The journey will transport you through heavenly meadows, the daunting silence of jungle and the gushing water streams. PHOTOS: REHAN IQBAL

Musa ka Musalla: Pakistan’s playground where fairies come to play

I felt a presence on top of the mountain and thought, ‘can’t be the fairies’. But the presence was too strong to deny.

Rehan Iqbal September 30, 2017
Not a single thought flitted through my mind, I was completely at peace. My feet were touching the cold green grass and my mind could feel the chill permeating through them. The cosiness of the sunshine was withering away as the grey clouds shielded the ferocious sun rays.

The picturesque valley of Dorh was about to pull my soul in when the motel owner called out for lunch.

Before I proceed any further, let me tell you how we ended up in Dorh.

Dorh Valley

My friends and I had just returned from Chitral and someone decided to show us pictures of their journey to Musa ka Musalla. We were awestruck when we viewed the pictures, so much so, that we immediately decided to plan a trip to the Himalayas where it is located. Legends say the mountain got its name because of a herdsman named Musa who used to pray at the top.

After an extensive research, we came up with three routes leading to it:

1. Shinkiari to Munda Gucha route

2. Balakot to Nadi Bangla and Kund Bangla route

3. Paras to Sharran forest route

We opted for the Nadi Bangla route because it is more scenic and has denser forests as compared to the other two routes. A three-day visit was planned and we were off to Balakot from Lahore.

Dawn in Mansehra

At 6:00am on Saturday morning, we arrived in Balakot. We asked a few people about the route to Musa ka Musalla from Balakot and they pointed towards the mountain saying,
“That snow clad peak is Musa ka Musalla, but we don’t know about the route you are talking about. You may ask someone else when the bazaar opens.”

Since we were famished, we decided to eat first and then wait for the bazaar to open, hoping to meet someone who had knowledge of the route. At around 7:00am, when the hustle bustle increased, we were guided to one of the wisest individual in town who knew the Balakot-Nadi Bangla route. When we met him, he recommended that we take the Paras-Sharran route for two reasons:

1. It was short

2. Ponies and donkeys were easily available for carrying luggage

We had heard about the Sharran forest, its wild life and its flora and fauna before, but we had never visited the place. We happily accepted the advice and we took a van to Paras and a jeep from Paras to Sharran.

Towards Sharran 

Towards Sharran

Sharran Forest

The thick pine forest of Sharran excited us and the happiness of trekking through those enormous trees was evident on our faces.

Our luggage was loaded off and we began chatting with a few locals. The conversation proved to damper our spirits as the locals warned us that the trek to the mountain from Sharran had steep slopes and no one from Sharran had ascended the top that season, hence there was no trek to follow.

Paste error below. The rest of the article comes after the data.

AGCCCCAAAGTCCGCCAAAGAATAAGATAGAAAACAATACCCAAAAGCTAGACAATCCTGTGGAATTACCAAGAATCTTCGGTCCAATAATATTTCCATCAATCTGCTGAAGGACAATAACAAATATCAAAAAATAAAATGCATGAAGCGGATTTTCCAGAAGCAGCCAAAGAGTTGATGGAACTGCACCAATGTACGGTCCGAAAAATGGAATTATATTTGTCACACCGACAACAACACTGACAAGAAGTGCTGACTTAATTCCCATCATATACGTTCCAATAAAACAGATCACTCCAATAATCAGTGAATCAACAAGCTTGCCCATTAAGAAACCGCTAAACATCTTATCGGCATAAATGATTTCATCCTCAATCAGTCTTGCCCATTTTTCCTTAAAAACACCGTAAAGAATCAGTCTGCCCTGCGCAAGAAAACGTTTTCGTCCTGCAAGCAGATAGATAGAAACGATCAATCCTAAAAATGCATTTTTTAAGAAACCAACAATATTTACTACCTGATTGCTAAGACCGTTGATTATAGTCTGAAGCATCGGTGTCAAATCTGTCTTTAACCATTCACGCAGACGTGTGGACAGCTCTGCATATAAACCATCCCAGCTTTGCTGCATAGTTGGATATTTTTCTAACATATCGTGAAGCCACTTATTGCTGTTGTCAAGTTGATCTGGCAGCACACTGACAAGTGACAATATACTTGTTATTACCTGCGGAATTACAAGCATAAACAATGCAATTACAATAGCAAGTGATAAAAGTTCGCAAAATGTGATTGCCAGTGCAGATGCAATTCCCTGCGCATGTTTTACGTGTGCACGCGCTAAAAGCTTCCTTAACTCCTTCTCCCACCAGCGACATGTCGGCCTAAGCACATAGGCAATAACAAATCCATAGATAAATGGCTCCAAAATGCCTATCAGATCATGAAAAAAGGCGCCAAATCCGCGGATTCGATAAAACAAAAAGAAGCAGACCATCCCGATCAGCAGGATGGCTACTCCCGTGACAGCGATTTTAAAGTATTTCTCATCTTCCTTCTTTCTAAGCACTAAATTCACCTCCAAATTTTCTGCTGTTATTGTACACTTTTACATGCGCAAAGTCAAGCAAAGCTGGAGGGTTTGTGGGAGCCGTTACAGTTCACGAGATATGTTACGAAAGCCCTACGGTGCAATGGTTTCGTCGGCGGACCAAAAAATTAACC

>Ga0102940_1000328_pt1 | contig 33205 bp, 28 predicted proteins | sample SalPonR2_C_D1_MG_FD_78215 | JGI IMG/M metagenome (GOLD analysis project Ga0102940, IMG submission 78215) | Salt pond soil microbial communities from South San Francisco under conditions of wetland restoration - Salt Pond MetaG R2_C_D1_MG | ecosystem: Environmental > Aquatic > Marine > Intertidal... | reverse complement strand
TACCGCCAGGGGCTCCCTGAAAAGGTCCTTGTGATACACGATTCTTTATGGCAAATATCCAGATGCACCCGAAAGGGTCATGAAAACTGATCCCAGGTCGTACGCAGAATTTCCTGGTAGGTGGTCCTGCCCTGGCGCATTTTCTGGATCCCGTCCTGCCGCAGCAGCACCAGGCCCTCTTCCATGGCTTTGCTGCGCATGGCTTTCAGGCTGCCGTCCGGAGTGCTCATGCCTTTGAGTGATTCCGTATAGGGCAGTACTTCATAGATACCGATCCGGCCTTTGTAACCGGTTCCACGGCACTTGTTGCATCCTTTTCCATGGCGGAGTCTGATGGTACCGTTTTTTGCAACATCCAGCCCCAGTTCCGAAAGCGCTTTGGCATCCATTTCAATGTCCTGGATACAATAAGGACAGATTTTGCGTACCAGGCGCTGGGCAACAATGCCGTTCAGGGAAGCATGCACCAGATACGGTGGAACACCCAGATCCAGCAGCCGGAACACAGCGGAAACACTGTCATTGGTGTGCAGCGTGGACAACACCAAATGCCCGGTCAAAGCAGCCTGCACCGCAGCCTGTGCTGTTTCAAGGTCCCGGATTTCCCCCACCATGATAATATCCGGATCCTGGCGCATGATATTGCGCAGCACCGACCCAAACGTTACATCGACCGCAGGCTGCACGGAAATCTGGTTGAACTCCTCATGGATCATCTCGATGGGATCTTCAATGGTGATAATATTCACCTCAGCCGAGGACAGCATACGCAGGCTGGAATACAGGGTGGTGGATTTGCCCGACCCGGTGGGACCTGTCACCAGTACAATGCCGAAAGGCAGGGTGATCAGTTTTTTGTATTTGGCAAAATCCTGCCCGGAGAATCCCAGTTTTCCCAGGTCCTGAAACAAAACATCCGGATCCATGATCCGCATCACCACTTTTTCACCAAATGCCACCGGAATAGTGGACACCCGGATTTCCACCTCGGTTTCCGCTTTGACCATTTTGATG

As if that was not enough, they also quoted incidents of lightening striking people following that route. At first, we didn’t pay any heed to what they had to say, especially to the legends associated with lightening, and were adamant on following the route. Then again they warned us by further inflating the severity of icy slopes and lightening. At that moment, we looked towards the mountain and it was surrounded by dark grunting clouds – an ominous sign.

The situation forced us to yield to whatever the locals were saying. Now we were only left with one option – to follow the usual Munda Gucha route as recommended by the locals of Sharran.

Fortunately, the change of plan didn’t go in vain and God compensated us for the loss we suffered by providing us with the opportunity to trek to the Maanshe plains. The Maanshe plains allowed us to view the beautiful views of Shogran, Siri and Paye on the other side of river Kunhaar.

Moving towards Maanshe through Sharran forest

Towards Maanshe

Near Maanshe

A thunder-stricken tree.

Maanshe is a four to five-hour round trip from Sharran. The trek moves through a dense forest at the start and it almost feels like a pack of green hounds measuring you from all sides. But slowly, with the ascent, trees become scarce and a huge green carpet extends across to welcome you.

Words cannot do justice to the beauty of Maanshe. Each of us fell short of words as well. Our feet were tired but our eyes were not.

Maanshe Plains

Trekkers at Maashe Plains

Grey clouds over the plains

From bottom to top: Naran road, Shogran then Siri, Paye and Makra peak in white

Maanshe Plains

From Sharran, a jeep took us to Paras. Once we reached Paras, we loaded our luggage at around 7:00pm and headed to Mansehra. Another van from Mansehra took us to Shinkiari. An acquaintance had arranged for our stay at the Junior Leadership Academy.

The next morning, we travelled in a van for one and a half hours to reach Munda Gucha. Another half an hour jeep trek from Munda Gucha took us to the starting point of the trek. Yes, it sounds long and tiresome, but believe me, every bit of it is worth it.